Influence of Grading Practices on Motivation to Learn

By — Pearson Allyn Bacon Prentice Hall
Updated on Jul 20, 2010

Bruner (1966), writing when cognitive psychology was just beginning its surge to the forefront of educational theory, stated, “The will to learn is an intrinsic motive, one that finds both its source and its rewards in its own exercises” (p. 127). Teachers are interested in fostering intrinsic motivation in their students. Many teachers consider developing “the will to learn” itself–more likely today called an interest in lifelong learning–as a learning goal for their students.

Bruner observed that all intrinsic motivation involves one or more of the following categories, the “natural energies that sustain spontaneous learning” (p. 127): curiosity; the drive to achieve competence; the desire to emulate a model; and reciprocity, the need to work together with others to accomplish an objective. I find these categories help me as a teacher to understand the complexity of motivation in classroom processes, which is why this section on learning and motivation begins by discussing Bruner, despite the age of the theory. Bruner’s categories were the lens through which I was able to finally understand the complexity of classroom teaching. It made sense to me that the same lessons–and, for our purposes here, the same classroom assessments–were simultaneously functioning in different ways for different students. One student, for example, might want to learn some material because he is genuinely interested in and curious about it. Another student might be paying attention and doing the same tasks because she wants to become competent. A third might be doing the same work, thinking “I want to learn to do that like my teacher does.” A fourth student might become motivated to learn when he participates in a group project-he would “get into it,” as some students would say. It is also easy to envision combinations of these categories, for example when a student wants to do what the teacher models but also is genuinely curious about a subject.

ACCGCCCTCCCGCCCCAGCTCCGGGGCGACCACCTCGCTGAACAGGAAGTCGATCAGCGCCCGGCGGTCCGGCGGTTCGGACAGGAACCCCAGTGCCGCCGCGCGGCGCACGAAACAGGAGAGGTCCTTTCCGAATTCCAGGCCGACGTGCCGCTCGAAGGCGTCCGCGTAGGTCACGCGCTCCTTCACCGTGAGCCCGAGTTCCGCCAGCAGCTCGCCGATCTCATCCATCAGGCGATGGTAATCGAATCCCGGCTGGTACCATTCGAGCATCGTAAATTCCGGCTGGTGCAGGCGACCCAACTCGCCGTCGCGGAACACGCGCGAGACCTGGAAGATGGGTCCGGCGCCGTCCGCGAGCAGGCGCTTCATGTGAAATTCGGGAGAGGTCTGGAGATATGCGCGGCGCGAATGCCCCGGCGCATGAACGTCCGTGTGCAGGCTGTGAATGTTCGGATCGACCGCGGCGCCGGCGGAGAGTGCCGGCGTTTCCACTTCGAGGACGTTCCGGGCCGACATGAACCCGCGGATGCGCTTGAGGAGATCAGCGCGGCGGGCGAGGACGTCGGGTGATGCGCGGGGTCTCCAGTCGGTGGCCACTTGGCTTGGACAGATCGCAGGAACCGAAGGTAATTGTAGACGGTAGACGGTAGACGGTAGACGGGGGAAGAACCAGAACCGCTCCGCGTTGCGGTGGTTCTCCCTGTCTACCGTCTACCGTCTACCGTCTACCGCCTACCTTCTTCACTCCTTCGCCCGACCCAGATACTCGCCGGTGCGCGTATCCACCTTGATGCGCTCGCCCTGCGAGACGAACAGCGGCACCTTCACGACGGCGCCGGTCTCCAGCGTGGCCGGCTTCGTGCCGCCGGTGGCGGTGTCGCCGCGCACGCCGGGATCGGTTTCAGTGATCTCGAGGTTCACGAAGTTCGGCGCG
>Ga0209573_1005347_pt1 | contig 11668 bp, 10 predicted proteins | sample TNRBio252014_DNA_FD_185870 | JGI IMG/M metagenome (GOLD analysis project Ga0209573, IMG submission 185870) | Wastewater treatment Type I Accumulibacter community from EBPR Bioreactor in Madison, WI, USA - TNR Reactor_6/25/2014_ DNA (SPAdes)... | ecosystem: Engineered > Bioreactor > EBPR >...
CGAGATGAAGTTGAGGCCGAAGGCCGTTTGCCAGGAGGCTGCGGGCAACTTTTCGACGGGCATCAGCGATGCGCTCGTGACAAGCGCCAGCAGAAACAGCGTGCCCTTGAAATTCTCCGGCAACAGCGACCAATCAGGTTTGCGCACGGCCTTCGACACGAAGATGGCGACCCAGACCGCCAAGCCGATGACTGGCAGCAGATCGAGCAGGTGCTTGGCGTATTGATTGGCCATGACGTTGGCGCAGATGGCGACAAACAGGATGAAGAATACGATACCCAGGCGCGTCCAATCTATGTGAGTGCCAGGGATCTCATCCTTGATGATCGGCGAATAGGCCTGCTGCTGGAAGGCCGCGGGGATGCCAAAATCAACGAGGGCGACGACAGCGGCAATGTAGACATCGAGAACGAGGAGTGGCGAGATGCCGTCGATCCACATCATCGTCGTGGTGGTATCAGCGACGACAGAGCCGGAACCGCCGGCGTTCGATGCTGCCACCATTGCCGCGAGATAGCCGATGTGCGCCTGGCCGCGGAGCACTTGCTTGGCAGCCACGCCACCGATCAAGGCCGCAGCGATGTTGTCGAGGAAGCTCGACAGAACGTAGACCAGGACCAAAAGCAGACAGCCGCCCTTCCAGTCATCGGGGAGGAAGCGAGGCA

My point is that Bruner’s general theory of intrinsic motivation was my “way in” to realizing how complicated classroom processes were, and how educational psychology needs to drive our educational practices but will never be reduced to a recipe that will guarantee the educational outcomes we desire. As you read the rest of this book, keep in mind this idea of simultaneous processes, of different students perceiving the same things in different ways and doing the same tasks for different reasons. It will keep you from becoming too simplistic in your application of recommendations for grading practices and will allow you to appreciate the myriad effects your grading practices may have on your students.

Several theories about motivation and learning relate the kinds of student perceptions listed above to the development of student motivation. Theories of motivation and learning, of course, are not about grades alone, or even about assessment alone. This section outlines some important developments in understanding motivation that are particularly relevant to grading.

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